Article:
Science fiction studies is the common name for the academic discipline that studies and researches the history, culture, and works of science fiction and, more broadly, speculative fiction.
The modern field of science fiction studies is closely related to popular culture studies, a subdiscipline of cultural studies, and film and literature studies. Because of the ties with futurism and utopian works, there is often overlap with these fields as well. The field also has spawned subfields, such as feminist science fiction studies.
However, the field's roots go back much further, to the earliest commentators who studied representations of the sciences in the arts and literature, and explorations of utopian and social reform impulses in fantastic and visionary works of art and literature.
Modern science fiction criticism may have started with Dorothy Scarborough, who in 1917 included a chapter on "Supernatural Science" in her doctoral dissertation, published as The Supernatural in Modern English Fiction.
As the pulp era progressed, shifting science fiction ever further into popular culture, groups of writers, editors, publishers, and fans (often scientists, academics, and scholars of other fields) systematically organized publishing enterprises, conferences, and other insignia of an academic discipline. Much discussion about science fiction took place in the letter columns of early SF magazines and fanzines, and the first book of commentary on science fiction in the US was Clyde F. Beck's Hammer and Tongs, a chapbook of essays originally published in a fanzine.
The 1940s saw the appearance of three full-scale scholarly works that treated science fiction and its literary ancestors: Philip Babcock Gove's The Imaginary Voyage in Prose Fiction (1941), J. O. Bailey's Pilgrims Through Space and Time (1948), and Marjorie Hope Nicholson's Voyages to the Moon (1949).
Peter Nicholls credits Sam Moskowitz with teaching "what was almost certainly the first sf course in the USA to be given through a college": a non-credit course in "Science Fiction Writing" at City College of New York in 1953. The first regular, for-credit courses were taught by Mark Hillegas (at Colgate) and H. Bruce Franklin (at Stanford) in 1961. During the 1960s, more science fiction scholars began to move into the academy, founding academic journals devoted to the exploration of the literature and works of science fiction. The explosion of film studies and cultural studies more broadly granted the nascent discipline additional credibility, and throughout the 1970s and 1980s, mainstream scholars such as Susan Sontag turned their critical attention to science fiction.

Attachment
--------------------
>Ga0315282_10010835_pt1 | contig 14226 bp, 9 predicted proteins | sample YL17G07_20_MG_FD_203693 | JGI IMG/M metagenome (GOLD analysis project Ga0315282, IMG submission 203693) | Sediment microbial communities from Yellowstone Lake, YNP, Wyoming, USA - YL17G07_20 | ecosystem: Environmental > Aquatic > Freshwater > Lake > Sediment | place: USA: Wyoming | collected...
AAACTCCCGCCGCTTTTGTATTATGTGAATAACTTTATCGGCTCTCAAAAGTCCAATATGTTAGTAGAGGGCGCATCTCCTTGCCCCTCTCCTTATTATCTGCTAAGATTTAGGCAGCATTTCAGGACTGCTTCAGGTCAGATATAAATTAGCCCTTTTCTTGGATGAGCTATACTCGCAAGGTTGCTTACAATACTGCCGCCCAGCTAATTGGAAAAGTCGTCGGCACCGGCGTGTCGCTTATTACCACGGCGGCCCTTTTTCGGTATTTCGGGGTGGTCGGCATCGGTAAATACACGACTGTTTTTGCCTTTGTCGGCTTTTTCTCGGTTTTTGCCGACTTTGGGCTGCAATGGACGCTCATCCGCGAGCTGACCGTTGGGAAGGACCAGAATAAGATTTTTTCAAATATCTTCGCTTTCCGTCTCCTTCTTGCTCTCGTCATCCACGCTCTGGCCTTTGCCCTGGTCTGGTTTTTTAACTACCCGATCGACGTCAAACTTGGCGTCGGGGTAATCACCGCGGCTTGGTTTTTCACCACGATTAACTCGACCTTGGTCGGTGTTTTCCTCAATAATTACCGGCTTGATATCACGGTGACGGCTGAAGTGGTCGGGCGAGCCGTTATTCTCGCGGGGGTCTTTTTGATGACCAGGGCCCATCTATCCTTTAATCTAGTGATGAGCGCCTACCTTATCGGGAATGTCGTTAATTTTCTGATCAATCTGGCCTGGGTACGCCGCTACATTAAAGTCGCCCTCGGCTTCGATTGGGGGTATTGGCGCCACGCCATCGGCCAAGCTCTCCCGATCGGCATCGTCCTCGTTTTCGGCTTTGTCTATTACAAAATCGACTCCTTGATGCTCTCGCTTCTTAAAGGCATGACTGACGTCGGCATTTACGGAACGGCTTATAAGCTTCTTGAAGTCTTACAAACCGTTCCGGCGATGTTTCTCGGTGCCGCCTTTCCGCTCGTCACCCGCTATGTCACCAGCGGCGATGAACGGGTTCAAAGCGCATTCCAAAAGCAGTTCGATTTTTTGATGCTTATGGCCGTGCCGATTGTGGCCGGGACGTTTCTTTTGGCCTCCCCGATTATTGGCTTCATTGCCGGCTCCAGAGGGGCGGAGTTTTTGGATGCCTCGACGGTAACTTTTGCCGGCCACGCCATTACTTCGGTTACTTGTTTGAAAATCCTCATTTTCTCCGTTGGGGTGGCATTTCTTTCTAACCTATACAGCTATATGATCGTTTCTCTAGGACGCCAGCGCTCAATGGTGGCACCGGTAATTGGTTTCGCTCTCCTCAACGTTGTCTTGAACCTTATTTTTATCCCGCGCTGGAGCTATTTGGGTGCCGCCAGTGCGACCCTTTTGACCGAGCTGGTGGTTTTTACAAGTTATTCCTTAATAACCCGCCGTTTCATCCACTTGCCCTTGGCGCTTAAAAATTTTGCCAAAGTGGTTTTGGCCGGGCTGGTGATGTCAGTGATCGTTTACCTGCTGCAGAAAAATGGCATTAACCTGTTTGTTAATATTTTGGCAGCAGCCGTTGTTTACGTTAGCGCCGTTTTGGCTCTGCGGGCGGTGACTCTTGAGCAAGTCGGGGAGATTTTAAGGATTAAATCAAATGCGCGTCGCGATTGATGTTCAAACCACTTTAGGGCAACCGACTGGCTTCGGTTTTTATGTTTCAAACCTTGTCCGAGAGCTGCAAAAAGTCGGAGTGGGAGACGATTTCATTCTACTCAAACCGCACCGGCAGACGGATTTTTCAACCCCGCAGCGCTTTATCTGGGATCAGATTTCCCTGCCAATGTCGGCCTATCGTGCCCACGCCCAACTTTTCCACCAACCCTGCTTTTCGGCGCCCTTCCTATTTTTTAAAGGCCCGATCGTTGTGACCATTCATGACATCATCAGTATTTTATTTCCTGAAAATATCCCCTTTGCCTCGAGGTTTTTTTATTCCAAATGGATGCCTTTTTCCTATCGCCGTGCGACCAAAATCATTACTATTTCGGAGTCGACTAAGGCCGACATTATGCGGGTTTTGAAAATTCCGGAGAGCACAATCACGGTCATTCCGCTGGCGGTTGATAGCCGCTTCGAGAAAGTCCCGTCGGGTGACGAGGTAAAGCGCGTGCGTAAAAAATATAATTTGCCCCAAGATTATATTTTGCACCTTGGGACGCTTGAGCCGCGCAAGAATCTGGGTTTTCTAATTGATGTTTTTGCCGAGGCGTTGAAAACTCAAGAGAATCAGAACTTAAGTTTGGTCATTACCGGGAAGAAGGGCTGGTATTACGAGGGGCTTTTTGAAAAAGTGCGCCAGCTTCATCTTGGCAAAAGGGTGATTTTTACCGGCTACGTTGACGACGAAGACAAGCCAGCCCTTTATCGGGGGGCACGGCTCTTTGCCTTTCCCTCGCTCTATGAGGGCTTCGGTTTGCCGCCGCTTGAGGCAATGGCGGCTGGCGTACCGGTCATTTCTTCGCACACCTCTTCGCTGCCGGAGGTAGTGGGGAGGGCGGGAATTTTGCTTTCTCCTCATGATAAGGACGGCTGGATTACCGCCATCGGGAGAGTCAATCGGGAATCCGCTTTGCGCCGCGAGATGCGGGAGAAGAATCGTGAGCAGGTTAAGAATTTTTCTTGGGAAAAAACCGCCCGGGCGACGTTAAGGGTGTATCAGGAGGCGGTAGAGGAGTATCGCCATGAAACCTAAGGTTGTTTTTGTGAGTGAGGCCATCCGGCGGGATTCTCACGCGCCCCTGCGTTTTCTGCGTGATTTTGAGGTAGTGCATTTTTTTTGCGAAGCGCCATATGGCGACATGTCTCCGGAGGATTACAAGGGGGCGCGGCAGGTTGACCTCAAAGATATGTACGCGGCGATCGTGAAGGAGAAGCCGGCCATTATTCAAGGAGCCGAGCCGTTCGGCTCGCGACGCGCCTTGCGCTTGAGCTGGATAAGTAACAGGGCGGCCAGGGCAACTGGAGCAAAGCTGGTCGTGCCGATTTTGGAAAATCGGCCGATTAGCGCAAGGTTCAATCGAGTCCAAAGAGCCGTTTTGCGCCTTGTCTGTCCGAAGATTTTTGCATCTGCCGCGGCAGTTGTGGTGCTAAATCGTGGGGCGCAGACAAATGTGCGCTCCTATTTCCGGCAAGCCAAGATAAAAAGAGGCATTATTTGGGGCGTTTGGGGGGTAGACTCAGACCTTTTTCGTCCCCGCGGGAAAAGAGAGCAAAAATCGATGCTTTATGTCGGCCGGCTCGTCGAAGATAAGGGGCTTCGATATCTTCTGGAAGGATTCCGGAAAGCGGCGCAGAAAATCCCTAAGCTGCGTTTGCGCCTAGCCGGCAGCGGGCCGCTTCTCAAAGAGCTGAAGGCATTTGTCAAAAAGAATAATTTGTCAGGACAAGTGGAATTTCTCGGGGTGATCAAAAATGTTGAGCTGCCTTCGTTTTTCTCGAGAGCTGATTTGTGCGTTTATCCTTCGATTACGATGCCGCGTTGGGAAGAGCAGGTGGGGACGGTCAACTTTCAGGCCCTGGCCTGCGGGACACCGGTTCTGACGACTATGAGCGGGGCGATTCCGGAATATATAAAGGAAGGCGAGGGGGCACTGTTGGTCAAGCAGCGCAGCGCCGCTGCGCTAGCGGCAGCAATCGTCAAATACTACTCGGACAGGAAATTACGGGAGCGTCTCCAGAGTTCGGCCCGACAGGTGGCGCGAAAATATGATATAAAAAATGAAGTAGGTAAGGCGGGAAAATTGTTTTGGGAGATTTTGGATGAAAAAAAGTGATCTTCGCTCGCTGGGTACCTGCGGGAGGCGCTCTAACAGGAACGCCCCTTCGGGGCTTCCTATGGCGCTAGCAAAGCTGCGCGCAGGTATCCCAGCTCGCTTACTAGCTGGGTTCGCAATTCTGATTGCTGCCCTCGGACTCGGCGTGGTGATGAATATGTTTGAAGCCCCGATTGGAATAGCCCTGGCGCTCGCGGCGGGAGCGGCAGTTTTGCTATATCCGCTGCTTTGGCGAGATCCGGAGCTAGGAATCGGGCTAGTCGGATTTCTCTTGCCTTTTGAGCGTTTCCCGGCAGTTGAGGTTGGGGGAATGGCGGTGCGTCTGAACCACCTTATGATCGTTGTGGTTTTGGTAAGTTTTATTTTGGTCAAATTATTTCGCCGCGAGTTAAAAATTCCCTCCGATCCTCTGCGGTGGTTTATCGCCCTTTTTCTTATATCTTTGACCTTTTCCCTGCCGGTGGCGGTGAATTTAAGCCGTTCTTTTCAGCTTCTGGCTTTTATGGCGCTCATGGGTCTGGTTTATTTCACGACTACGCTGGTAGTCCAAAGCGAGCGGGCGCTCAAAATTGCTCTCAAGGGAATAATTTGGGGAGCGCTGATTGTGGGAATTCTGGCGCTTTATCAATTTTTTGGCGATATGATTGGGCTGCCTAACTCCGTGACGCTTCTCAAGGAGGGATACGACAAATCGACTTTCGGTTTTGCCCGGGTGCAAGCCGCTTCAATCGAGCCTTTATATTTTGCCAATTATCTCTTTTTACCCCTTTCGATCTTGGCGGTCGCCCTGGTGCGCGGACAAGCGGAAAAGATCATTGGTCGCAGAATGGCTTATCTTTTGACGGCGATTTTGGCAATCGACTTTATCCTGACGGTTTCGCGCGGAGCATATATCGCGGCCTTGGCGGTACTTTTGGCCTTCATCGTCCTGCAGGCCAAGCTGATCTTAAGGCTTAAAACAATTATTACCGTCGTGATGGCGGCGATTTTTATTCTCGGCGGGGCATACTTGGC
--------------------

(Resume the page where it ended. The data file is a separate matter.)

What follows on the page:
In 1982, James Gunn (now Emeritus Professor) established the Center for the Study of Science Fiction as a Kansas Board of Regents Center as a focus for the SF programs he offered at the University of Kansas, beginning in 1969. This was the first such SF organization at a major university.
The 1990s saw the first academic programs and degree-granting programs established, and the field shows continued steady growth, not surprisingly also at technology-oriented institutions.
Significant scholarship awards:
A number of significant research collections and archives in SF studies have been developed in the past three to four decades. These include academic collections at the University of Liverpool, the University of Kansas, the Toronto Public Library, and the University of California, Riverside (the Eaton collection).
See Science fiction libraries and museums for a comprehensive list and description of relevant collections and research institutes.